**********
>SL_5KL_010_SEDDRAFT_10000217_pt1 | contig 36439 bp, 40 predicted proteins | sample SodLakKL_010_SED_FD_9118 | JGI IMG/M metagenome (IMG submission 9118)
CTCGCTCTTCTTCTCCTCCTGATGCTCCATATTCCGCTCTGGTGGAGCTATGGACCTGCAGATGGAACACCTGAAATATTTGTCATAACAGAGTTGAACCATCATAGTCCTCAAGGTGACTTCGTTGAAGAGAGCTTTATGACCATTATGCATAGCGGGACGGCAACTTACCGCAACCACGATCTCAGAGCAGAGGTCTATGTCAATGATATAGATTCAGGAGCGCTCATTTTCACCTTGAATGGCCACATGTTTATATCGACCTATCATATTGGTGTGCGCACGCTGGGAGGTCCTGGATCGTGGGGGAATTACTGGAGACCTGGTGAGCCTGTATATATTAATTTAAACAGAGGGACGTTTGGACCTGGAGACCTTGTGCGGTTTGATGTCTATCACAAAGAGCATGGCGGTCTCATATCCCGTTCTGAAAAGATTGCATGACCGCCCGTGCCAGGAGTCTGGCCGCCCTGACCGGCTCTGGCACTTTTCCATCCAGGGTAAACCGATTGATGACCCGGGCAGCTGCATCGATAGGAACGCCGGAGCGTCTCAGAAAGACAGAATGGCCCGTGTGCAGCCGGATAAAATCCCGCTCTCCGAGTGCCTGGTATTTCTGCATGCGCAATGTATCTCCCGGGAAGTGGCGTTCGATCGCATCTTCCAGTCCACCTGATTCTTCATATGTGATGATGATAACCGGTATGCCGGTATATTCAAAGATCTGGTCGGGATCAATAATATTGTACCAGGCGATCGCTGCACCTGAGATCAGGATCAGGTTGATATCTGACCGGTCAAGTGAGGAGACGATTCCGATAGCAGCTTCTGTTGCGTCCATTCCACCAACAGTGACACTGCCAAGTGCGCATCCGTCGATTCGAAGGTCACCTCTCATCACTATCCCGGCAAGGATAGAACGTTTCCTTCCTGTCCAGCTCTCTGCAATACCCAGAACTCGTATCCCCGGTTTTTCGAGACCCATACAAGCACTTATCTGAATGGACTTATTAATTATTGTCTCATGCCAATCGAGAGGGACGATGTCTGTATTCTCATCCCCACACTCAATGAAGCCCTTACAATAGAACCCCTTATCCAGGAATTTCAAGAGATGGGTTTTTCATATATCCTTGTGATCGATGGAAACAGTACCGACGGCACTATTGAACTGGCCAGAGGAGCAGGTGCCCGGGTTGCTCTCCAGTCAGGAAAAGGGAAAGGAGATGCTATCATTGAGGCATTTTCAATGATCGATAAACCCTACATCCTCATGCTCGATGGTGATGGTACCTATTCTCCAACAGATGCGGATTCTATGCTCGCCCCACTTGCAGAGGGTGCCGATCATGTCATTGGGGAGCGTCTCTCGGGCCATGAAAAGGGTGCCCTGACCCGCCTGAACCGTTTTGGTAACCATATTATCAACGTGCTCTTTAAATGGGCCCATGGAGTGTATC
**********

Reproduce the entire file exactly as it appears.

>SL_5KL_010_SEDDRAFT_10000217_pt1 | contig 36439 bp, 40 predicted proteins | sample SodLakKL_010_SED_FD_9118 | JGI IMG/M metagenome (IMG submission 9118)
CTCGCTCTTCTTCTCCTCCTGATGCTCCATATTCCGCTCTGGTGGAGCTATGGACCTGCAGATGGAACACCTGAAATATTTGTCATAACAGAGTTGAACCATCATAGTCCTCAAGGTGACTTCGTTGAAGAGAGCTTTATGACCATTATGCATAGCGGGACGGCAACTTACCGCAACCACGATCTCAGAGCAGAGGTCTATGTCAATGATATAGATTCAGGAGCGCTCATTTTCACCTTGAATGGCCACATGTTTATATCGACCTATCATATTGGTGTGCGCACGCTGGGAGGTCCTGGATCGTGGGGGAATTACTGGAGACCTGGTGAGCCTGTATATATTAATTTAAACAGAGGGACGTTTGGACCTGGAGACCTTGTGCGGTTTGATGTCTATCACAAAGAGCATGGCGGTCTCATATCCCGTTCTGAAAAGATTGCATGACCGCCCGTGCCAGGAGTCTGGCCGCCCTGACCGGCTCTGGCACTTTTCCATCCAGGGTAAACCGATTGATGACCCGGGCAGCTGCATCGATAGGAACGCCGGAGCGTCTCAGAAAGACAGAATGGCCCGTGTGCAGCCGGATAAAATCCCGCTCTCCGAGTGCCTGGTATTTCTGCATGCGCAATGTATCTCCCGGGAAGTGGCGTTCGATCGCATCTTCCAGTCCACCTGATTCTTCATATGTGATGATGATAACCGGTATGCCGGTATATTCAAAGATCTGGTCGGGATCAATAATATTGTACCAGGCGATCGCTGCACCTGAGATCAGGATCAGGTTGATATCTGACCGGTCAAGTGAGGAGACGATTCCGATAGCAGCTTCTGTTGCGTCCATTCCACCAACAGTGACACTGCCAAGTGCGCATCCGTCGATTCGAAGGTCACCTCTCATCACTATCCCGGCAAGGATAGAACGTTTCCTTCCTGTCCAGCTCTCTGCAATACCCAGAACTCGTATCCCCGGTTTTTCGAGACCCATACAAGCACTTATCTGAATGGACTTATTAATTATTGTCTCATGCCAATCGAGAGGGACGATGTCTGTATTCTCATCCCCACACTCAATGAAGCCCTTACAATAGAACCCCTTATCCAGGAATTTCAAGAGATGGGTTTTTCATATATCCTTGTGATCGATGGAAACAGTACCGACGGCACTATTGAACTGGCCAGAGGAGCAGGTGCCCGGGTTGCTCTCCAGTCAGGAAAAGGGAAAGGAGATGCTATCATTGAGGCATTTTCAATGATCGATAAACCCTACATCCTCATGCTCGATGGTGATGGTACCTATTCTCCAACAGATGCGGATTCTATGCTCGCCCCACTTGCAGAGGGTGCCGATCATGTCATTGGGGAGCGTCTCTCGGGCCATGAAAAGGGTGCCCTGACCCGCCTGAACCGTTTTGGTAACCATATTATCAACGTGCTCTTTAAATGGGCCCATGGAGTGTATC